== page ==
the black | body, Dana’s performance of Yellow Towel
reflections from various folk
– “Rarely have I experienced such active, complex inner negotiations about how/whether/when to relate: to the live in the moment, to the issues being addressed, to the thoughts and feelings they evoked.”
– “Once you commit, you’re locked in and have to do it, like it or not. It’s not fun at times, you want to look away, your gut rises and falls in your stomach…. but at the end, you walk out with a rush of adrenaline and can’t wait to do it again.”
Engaging community, Dana joined folks on the south side for Open Dances; to talk about how and why she does what she does.
the black | body featuring Montreal choreographer and performer Dana Michel in Yellow Towel
the black | body, a 2015-16 series of progressive art by black artists from across the diaspora, is the culmination of a trilogy of curatorial projects, beginning with Black and Beyond , which featured the work of three contemporary black dance artists pushing the boundaries and limitations of the ‘black bodies’ as legacy and form. Next was Studies N Black [2007-8], a progressive series of mini-festivals and events in Minneapolis, Brooklyn NY and Chicago that offered a multidisciplinary offering of black artists who delved into the problematic, stereotypical, emotional or cosmological dimensions of black culture.
the black | body series was initiated in Evanston with my exhibition of archived performance art works, TRIPTYCH: CYCLE this past fall. It now continues in downtown Chicago with innovative artist Dana Michel’s performances of Yellow Towelat Storefront Theatre this Friday & Saturday February 26 – 27th; part of DCASE/On Edge programming.
As a child, Dana Michel would drape a yellow towel on her head in an attempt to emulate the blonde girls at school. As an adult, she now revisits the imaginary world of her alter-ego in a performative ritual free of cover-ups or censorship. Blending austerity and absurdity, she digs into black culture stereotypes, turning them inside out to see whether or not she can relate. Strongly influenced by the aesthetics of fashion, music videos, queer culture and comedy, Dana quickly stood out as an emerging dance artist. With Yellow Towel, she explores new creation territories and most decidedly asserts herself as an artist to watch.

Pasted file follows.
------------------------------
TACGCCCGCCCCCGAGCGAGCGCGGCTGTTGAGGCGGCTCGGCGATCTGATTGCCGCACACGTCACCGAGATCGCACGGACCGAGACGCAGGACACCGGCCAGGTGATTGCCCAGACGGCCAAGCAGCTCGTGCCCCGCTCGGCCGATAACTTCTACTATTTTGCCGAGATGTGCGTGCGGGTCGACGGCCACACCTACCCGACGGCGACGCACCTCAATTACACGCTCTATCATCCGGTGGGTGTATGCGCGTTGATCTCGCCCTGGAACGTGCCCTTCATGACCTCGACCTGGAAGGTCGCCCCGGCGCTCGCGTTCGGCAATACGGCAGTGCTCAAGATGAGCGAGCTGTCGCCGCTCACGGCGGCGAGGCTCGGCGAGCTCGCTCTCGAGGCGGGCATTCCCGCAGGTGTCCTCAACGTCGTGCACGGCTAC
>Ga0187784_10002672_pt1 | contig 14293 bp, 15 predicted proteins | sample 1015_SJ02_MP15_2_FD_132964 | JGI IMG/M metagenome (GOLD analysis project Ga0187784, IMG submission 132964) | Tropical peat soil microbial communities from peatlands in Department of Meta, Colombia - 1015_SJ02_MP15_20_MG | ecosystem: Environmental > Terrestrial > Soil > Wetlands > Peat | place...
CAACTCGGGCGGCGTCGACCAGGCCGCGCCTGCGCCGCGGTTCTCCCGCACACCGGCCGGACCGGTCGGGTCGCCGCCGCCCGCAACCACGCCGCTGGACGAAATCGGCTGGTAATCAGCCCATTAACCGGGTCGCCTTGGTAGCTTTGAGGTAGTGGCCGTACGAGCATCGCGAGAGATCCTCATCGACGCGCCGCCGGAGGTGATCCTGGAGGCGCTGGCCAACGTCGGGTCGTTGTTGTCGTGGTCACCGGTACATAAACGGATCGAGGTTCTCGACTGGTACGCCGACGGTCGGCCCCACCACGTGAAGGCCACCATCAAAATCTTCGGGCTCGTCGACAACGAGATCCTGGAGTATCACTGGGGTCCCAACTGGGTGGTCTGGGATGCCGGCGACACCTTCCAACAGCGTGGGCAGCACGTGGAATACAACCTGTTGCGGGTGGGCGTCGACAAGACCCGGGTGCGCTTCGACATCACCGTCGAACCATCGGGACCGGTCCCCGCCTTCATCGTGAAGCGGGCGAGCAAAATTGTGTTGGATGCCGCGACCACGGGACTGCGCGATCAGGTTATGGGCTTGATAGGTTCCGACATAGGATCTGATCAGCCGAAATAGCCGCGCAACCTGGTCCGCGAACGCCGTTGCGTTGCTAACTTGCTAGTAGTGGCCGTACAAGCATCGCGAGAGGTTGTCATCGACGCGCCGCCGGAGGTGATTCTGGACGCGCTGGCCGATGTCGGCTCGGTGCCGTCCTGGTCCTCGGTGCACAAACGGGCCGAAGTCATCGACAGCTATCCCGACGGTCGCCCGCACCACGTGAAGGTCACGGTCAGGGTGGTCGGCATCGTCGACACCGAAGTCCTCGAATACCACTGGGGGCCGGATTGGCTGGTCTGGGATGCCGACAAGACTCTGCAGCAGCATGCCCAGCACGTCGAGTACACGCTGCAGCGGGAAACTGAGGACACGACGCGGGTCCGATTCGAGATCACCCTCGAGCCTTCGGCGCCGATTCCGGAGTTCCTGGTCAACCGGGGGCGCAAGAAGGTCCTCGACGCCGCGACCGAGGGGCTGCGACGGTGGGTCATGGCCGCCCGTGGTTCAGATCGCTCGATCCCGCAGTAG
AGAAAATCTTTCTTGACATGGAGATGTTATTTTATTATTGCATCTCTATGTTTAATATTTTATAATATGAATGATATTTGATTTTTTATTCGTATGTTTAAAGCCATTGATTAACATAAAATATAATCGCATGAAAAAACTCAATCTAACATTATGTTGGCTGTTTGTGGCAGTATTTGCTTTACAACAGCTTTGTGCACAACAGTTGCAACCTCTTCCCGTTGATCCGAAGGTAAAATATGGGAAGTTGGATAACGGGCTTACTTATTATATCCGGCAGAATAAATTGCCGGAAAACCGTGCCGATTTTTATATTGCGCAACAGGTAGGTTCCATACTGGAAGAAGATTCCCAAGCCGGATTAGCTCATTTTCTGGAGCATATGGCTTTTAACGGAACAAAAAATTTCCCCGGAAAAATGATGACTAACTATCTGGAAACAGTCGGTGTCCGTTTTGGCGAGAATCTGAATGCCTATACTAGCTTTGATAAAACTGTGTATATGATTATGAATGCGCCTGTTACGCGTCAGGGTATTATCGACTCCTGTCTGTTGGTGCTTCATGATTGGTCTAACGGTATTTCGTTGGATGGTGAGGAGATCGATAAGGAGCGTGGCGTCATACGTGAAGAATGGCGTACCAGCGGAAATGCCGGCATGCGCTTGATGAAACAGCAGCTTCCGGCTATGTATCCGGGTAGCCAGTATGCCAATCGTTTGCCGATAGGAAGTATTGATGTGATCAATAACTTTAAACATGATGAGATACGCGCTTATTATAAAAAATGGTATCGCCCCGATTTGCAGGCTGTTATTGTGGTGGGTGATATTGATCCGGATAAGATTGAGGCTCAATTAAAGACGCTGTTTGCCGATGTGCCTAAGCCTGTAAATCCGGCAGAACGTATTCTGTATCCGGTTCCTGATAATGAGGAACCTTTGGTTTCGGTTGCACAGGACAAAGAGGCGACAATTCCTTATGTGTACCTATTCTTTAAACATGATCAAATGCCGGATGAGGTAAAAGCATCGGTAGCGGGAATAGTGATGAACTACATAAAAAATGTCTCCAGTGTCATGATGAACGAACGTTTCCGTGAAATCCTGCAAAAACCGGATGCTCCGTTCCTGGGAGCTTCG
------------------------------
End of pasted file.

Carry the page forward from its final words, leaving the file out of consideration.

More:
Dana Michel is a choreographer and performer based in Montreal, Canada. Before entering the BFA in Contemporary Dance program at Concordia University in her late twenties, she was a marketing executive, competitive runner and football player. In 2011, She had the honour of being a danceWEB scholar, allowing her to deepen her research process at ImPulsTanz in Vienna, Austria.
Her practice is rooted in exploring the multiplicity of identity using intuitive improvisation. She works with notions of performative alchemy & post-cultural bricolage; using live moments, object appropriation, personal history, future desires and current preoccupations to create an empathetic centrifuge of experience between herself and witnesses. Today, her work can perhaps best be described by its influences: lucid cinematography, living sculpture, physical comedy, psychological excavation, deconstructed social commentary, the bulimic logic of Hip Hop and child-like naïveté. Her work has been presented in North America (Montreal, Quebec, Toronto, Ottawa, Boston, Salt Lake City and New York City) and in Europe (Austria, Belgium, Serbia & Switzerland). Inhabiting both traditional & non-traditional spaces is a key component in the creation of her work.
Over the past nine years, her work has been awarded the Montreal Fringe Festival “Best Dance Production” in 2005, the Globe and Mail’s “Best Emerging Choreographer” in 2006, and a “Top Ten Choreographers” listing by the Montreal Mirror newspaper in 2007, 2008 and 2009. The film version of her solo the greater the weight won the jury prize for the “Best Female Performance” at the 2009 In Shadow International Festival of Video, Performance and Technologies in Lisbon.
It’s February, a month that seeks to acknowledge distinctive contributions and legacies of folk of the African diaspora in America. Upcoming, I’m excited to offer events that speak to these legacies and provoke the progress of contemporary understandings.
this week: the “good” body
Feb 19th, the “good” body (Chicago Edition)
Friday, February 19th (2 – 4 PM) Gallery 400, Lecture Room the “good” body (Chicago edition) is a performative lecture centered within the intersection of disability and race. Through this multidimensional lens, I’m seeking to instigate a deeper dialog surrounding the current social and political tensions present in our contemporary society. It was originally presented as the keynote lecture for Middlebury College’s Clifford Symposium this past fall. Chicago will experience a new and revised version!
There will be ASL interpretation, real-time captioning, audio description, personal assistants available and encourage attendees to refrain from wearing scents. Gallery 400 is wheelchair accessible.